Empathic Responding with Alienated Children

One of the most painful experiences for targeted parents is when the alienation process begins to escalate and children begin to become difficult, challenging and sometimes downright obnoxious.

We may not be familiar with the child who is overly empowered within what is called a ‘fused dyad’ with the other parent and so when that behaviour appears it can seem almost as if your child has turned into someone else. Some parents liken it to their child being possessed, others worry that their child is mentally unwell. Understanding what has happened and why is a very important step to learning how to deal with it.

In an alienation scenario, when one parent is angry or holds unresolved frustrations or is quite simply determined to drive the other out of a child’s life, it is often the case that the child will be elevated to a position of power within the fractured family system. This position of power, is often equal to that of the parent who is angry, who upholds the child’s ‘right’ to do as he or she pleases. Parents who are in this position will often speak about their children being ‘more emotionally aware’ than they are and will tell you and others that they are only being guided by their children because if their children say something is wrong then that must be the truth. This is a very dangerous position for a child, who should not be wielding decision making power at the top of what is called the ‘attachment hierarchy.’ To be in control of the broken family system in this way is, in fact, extremely damaging to children over time.

A healthy attachment hierarchy is when two parents, in relationship together, share the decision making and guiding power that runs a well functioning family. Contained within this hierarchy, children know that their parents are in charge and that they, as children, do not need to do anything other than concentrate on their own developing selves. When families separate however, the sharing of the decision making and guiding power often breaks down, creating a space in which the children themselves become elevated to the top of the hierarchy, often sharing power and decision making with the parent they now live with on a daily basis. The other parent in this scenario is pushed to the outer margins of the family system and quite often begins to be viewed by the parent and child as being unnecessary in daily life.

Children who are at the top of the broken family hierarchy are placed in a position of risk. Children should not hold the same level of decision making power as a parent, the role of a parent is to be the guide and decision maker in a child’s life, gradually handing over the reins to the developing young adult. When children are taken by a parent into a fused dyad in this way, they are often what is called ‘spousified’ which simply means that they have replaced the role of spouse in the parents life or they are ‘parentified’ which means that they are taking care of the emotional needs of a parent and not the other way around. Both of these corrupted roles within a family system are damaging to children and are signs that the attachment hierarchy is broken and harmful to the child involved. When a child is in one of these positions, they can very quickly become extremely difficult to handle when with the other parent as they refuse to recognise that parent’s validity in their lives and actively fight them for the decision making power.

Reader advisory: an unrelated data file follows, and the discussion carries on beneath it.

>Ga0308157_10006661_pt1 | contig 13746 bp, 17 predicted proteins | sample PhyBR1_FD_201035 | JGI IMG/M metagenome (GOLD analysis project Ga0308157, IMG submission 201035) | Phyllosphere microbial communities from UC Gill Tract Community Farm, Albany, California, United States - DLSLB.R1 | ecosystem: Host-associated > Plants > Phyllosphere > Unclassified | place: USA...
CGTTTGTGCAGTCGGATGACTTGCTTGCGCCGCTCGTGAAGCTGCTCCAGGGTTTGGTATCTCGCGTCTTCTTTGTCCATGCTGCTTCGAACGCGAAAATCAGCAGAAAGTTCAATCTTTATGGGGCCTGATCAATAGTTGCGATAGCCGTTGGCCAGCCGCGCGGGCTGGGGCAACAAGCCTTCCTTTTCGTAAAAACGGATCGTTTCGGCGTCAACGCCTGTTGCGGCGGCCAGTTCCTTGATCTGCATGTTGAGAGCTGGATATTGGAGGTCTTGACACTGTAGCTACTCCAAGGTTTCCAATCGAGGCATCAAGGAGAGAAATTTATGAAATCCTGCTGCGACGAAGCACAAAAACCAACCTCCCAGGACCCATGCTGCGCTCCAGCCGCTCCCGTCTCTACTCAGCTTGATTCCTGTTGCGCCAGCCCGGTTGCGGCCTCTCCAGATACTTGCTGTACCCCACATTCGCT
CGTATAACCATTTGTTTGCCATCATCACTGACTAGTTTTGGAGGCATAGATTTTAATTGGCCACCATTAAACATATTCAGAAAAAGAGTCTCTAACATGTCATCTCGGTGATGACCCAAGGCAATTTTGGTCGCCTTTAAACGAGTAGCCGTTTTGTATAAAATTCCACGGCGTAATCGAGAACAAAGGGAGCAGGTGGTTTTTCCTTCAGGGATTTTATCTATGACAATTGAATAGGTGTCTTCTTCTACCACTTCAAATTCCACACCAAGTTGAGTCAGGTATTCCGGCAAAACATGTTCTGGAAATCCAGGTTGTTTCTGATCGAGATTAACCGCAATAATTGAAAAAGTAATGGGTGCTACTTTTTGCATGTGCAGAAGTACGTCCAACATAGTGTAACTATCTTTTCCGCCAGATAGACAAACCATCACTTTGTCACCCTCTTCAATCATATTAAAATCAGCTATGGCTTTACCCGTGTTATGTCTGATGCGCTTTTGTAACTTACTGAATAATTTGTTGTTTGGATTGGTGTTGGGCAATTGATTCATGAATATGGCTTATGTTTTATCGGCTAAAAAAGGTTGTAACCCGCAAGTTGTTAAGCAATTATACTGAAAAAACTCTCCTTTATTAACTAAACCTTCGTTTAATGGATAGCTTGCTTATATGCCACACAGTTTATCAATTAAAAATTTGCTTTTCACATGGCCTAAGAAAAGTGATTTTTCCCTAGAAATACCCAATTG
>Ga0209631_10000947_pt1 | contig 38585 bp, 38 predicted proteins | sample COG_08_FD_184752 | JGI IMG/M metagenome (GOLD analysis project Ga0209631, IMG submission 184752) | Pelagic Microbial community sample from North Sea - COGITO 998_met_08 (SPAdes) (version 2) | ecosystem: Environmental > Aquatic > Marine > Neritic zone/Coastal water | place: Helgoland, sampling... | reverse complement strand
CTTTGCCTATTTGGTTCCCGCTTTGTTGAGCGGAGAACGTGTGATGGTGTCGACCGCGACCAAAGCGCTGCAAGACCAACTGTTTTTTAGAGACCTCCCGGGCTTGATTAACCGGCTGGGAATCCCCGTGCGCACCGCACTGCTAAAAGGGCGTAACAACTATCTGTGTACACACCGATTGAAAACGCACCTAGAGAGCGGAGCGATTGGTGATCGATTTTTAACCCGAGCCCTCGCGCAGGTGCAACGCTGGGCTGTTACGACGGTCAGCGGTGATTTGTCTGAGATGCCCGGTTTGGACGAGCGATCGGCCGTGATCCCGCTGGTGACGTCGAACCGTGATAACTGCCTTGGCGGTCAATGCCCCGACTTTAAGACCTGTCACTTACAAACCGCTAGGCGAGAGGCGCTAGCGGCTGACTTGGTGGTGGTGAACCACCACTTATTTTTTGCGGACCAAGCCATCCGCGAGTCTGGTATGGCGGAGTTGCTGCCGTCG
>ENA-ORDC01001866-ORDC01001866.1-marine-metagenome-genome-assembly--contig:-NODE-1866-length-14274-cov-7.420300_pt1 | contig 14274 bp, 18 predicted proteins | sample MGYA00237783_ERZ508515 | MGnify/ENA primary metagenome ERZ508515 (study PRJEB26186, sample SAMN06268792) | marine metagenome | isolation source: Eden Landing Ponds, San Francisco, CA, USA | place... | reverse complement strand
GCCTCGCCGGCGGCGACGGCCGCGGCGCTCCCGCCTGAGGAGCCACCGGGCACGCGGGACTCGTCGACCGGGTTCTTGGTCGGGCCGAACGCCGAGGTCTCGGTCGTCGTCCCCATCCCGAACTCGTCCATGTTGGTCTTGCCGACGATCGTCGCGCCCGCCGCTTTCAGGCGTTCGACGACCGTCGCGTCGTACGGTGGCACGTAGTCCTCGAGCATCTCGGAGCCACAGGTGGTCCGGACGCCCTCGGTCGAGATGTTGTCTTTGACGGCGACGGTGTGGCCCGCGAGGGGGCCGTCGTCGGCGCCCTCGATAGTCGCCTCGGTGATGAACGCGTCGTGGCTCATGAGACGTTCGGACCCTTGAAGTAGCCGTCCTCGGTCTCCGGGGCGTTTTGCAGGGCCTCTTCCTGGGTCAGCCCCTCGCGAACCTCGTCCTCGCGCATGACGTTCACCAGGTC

A child in this position will often –

  • Use sarcastic statements when with you.
  • Try to undermine everything that you say.
  • Refuse to come with you when you turn up to collect them.
  • Act aggressively towards you and your family
  • Sneer at you and call you names
  • Act as if you are somehow ‘less than’ they are
  • Tell you that you are no good, that you don’t do anything right
  • Demand to be taken home to their ‘real’ parent
  • Blow hot and cold, they may drop their defiance for a while only to pick it up again when its time to leave
  • Tell lies
  • Make false allegations against you
  • Remain silent in your company

The end game in an alienation process is when the children simply refuse to make the transition to you. This is often the result of a ‘trigger’ event which enables the child to justify complete withdrawal. A trigger event can be engineered by a child who is in this elevated position and many children will push continuously to try and create this just so that they can ‘decide’ to completely withdraw. It is important to remember at all times, however, that trigger events, just like the behaviours that the child is displaying are unconsciously driven by the child who is using the only coping mechanism available to them. Children in these circumstances are extraordinarily vulnerable, they are hurting inside, they are psychologically harmed and they are doing whatever they can to survive. All targeted parents MUST, at all times, keep in mind that their children would not behave like this if the pressure upon them did not force them to do so. With that in mind, target parents can assist their children to avoid the trigger event by following these golden rules.

When a child is in an elevated position of power and is displaying the symptoms above you must:

  • Not try to reason with them, they are not in a position to listen
  • Not try to use logic, there is nothing logical about what is happening to them
  • Remain patient, calm and collected, do not become angry and feed their self righteousness, it only pushes you into the trap set for you by the other parent.